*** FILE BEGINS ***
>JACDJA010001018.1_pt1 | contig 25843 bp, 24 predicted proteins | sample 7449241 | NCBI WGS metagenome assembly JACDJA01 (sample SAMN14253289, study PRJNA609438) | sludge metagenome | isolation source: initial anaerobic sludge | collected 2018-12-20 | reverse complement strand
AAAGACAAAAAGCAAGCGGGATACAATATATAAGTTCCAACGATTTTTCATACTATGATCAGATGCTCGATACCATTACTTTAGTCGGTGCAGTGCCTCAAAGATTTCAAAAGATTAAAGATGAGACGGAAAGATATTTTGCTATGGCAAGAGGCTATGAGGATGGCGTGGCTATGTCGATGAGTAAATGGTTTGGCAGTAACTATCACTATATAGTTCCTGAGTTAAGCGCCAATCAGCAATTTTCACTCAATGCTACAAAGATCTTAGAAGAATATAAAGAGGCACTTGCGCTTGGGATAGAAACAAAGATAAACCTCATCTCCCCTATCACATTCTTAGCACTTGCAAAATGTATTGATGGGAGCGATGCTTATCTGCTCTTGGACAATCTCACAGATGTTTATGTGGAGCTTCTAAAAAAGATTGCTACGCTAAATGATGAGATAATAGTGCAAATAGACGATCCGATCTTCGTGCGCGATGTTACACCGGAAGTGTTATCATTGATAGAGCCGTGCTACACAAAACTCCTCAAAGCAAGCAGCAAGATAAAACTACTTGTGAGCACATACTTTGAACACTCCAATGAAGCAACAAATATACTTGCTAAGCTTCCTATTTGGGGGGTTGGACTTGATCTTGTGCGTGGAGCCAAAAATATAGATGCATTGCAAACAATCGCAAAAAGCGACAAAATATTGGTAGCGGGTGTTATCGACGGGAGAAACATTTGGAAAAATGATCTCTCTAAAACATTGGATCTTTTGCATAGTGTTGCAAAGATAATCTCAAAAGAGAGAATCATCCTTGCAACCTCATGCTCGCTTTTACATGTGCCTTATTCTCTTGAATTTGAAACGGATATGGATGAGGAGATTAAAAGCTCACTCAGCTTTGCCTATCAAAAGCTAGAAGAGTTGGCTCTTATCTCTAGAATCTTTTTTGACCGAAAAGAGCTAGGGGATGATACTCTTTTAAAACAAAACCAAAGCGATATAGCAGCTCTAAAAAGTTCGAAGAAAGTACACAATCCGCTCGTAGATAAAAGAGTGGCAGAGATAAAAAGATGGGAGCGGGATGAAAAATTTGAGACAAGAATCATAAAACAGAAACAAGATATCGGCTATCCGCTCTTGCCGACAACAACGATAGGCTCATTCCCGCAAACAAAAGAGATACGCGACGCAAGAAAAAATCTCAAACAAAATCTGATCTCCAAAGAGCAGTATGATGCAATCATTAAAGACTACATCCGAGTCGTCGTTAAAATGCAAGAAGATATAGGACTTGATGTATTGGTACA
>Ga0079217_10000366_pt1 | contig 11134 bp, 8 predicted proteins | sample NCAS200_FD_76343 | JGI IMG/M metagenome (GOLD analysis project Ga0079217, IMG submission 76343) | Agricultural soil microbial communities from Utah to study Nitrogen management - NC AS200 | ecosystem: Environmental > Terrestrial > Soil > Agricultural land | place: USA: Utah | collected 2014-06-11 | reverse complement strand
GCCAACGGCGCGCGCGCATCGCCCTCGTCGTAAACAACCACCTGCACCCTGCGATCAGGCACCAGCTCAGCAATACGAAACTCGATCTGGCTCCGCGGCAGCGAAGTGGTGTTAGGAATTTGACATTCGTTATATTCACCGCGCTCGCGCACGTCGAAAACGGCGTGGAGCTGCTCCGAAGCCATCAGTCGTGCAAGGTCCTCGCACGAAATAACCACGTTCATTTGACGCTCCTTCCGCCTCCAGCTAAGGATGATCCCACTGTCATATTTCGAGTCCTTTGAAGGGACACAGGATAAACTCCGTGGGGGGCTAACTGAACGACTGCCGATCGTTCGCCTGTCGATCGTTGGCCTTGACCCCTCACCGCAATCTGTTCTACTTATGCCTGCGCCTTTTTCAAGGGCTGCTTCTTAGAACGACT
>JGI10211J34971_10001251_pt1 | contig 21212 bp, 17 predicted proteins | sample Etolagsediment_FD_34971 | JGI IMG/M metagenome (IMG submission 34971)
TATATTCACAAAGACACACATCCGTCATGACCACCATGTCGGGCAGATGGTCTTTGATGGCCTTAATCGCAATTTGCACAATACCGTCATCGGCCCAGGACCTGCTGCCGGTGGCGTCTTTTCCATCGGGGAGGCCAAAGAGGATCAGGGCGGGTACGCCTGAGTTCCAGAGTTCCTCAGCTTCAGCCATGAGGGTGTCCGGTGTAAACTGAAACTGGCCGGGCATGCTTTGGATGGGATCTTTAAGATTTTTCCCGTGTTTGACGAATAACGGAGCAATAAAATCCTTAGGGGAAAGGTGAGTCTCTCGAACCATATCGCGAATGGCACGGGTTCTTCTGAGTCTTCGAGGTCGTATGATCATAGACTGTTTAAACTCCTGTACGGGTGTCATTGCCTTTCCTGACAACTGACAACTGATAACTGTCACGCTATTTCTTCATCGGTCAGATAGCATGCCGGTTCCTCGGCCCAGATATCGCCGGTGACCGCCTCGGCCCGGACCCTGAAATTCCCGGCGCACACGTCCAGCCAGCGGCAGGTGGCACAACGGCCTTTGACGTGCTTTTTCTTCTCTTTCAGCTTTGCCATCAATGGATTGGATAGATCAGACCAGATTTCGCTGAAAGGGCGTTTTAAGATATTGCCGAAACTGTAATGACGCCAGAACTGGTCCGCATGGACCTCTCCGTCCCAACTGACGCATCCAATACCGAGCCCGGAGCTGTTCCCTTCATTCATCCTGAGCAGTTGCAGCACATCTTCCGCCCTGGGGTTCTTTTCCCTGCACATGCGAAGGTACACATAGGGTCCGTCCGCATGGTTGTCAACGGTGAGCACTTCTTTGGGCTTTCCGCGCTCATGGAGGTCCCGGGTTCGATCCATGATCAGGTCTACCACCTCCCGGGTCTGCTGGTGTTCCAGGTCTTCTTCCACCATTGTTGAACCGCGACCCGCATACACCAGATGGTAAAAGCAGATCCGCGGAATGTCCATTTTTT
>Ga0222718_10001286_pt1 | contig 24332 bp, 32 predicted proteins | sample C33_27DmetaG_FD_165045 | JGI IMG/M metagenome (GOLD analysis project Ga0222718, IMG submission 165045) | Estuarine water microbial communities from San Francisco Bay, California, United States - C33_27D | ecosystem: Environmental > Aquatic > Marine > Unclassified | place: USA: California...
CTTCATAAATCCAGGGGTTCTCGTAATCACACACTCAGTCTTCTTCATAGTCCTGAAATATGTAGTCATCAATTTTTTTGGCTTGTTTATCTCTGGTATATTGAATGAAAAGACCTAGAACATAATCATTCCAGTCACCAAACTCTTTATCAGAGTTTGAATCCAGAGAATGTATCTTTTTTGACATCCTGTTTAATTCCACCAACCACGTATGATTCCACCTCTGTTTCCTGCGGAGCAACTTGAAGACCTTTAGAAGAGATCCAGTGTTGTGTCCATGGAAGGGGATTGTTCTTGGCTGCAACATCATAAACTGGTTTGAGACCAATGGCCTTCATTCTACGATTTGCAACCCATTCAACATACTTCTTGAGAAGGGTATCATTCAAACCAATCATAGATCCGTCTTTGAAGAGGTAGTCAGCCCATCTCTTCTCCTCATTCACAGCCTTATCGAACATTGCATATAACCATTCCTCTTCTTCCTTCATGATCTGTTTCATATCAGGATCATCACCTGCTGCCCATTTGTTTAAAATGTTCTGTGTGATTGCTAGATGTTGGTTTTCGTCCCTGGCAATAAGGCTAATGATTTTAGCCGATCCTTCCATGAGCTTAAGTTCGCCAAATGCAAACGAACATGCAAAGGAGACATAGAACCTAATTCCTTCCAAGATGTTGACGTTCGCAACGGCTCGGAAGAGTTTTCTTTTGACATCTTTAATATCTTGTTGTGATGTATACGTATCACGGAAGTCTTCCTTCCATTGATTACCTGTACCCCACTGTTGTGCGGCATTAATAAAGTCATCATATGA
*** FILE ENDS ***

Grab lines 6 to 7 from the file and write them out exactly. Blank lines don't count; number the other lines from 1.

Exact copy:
TATATTCACAAAGACACACATCCGTCATGACCACCATGTCGGGCAGATGGTCTTTGATGGCCTTAATCGCAATTTGCACAATACCGTCATCGGCCCAGGACCTGCTGCCGGTGGCGTCTTTTCCATCGGGGAGGCCAAAGAGGATCAGGGCGGGTACGCCTGAGTTCCAGAGTTCCTCAGCTTCAGCCATGAGGGTGTCCGGTGTAAACTGAAACTGGCCGGGCATGCTTTGGATGGGATCTTTAAGATTTTTCCCGTGTTTGACGAATAACGGAGCAATAAAATCCTTAGGGGAAAGGTGAGTCTCTCGAACCATATCGCGAATGGCACGGGTTCTTCTGAGTCTTCGAGGTCGTATGATCATAGACTGTTTAAACTCCTGTACGGGTGTCATTGCCTTTCCTGACAACTGACAACTGATAACTGTCACGCTATTTCTTCATCGGTCAGATAGCATGCCGGTTCCTCGGCCCAGATATCGCCGGTGACCGCCTCGGCCCGGACCCTGAAATTCCCGGCGCACACGTCCAGCCAGCGGCAGGTGGCACAACGGCCTTTGACGTGCTTTTTCTTCTCTTTCAGCTTTGCCATCAATGGATTGGATAGATCAGACCAGATTTCGCTGAAAGGGCGTTTTAAGATATTGCCGAAACTGTAATGACGCCAGAACTGGTCCGCATGGACCTCTCCGTCCCAACTGACGCATCCAATACCGAGCCCGGAGCTGTTCCCTTCATTCATCCTGAGCAGTTGCAGCACATCTTCCGCCCTGGGGTTCTTTTCCCTGCACATGCGAAGGTACACATAGGGTCCGTCCGCATGGTTGTCAACGGTGAGCACTTCTTTGGGCTTTCCGCGCTCATGGAGGTCCCGGGTTCGATCCATGATCAGGTCTACCACCTCCCGGGTCTGCTGGTGTTCCAGGTCTTCTTCCACCATTGTTGAACCGCGACCCGCATACACCAGATGGTAAAAGCAGATCCGCGGAATGTCCATTTTTT
>Ga0222718_10001286_pt1 | contig 24332 bp, 32 predicted proteins | sample C33_27DmetaG_FD_165045 | JGI IMG/M metagenome (GOLD analysis project Ga0222718, IMG submission 165045) | Estuarine water microbial communities from San Francisco Bay, California, United States - C33_27D | ecosystem: Environmental > Aquatic > Marine > Unclassified | place: USA: California...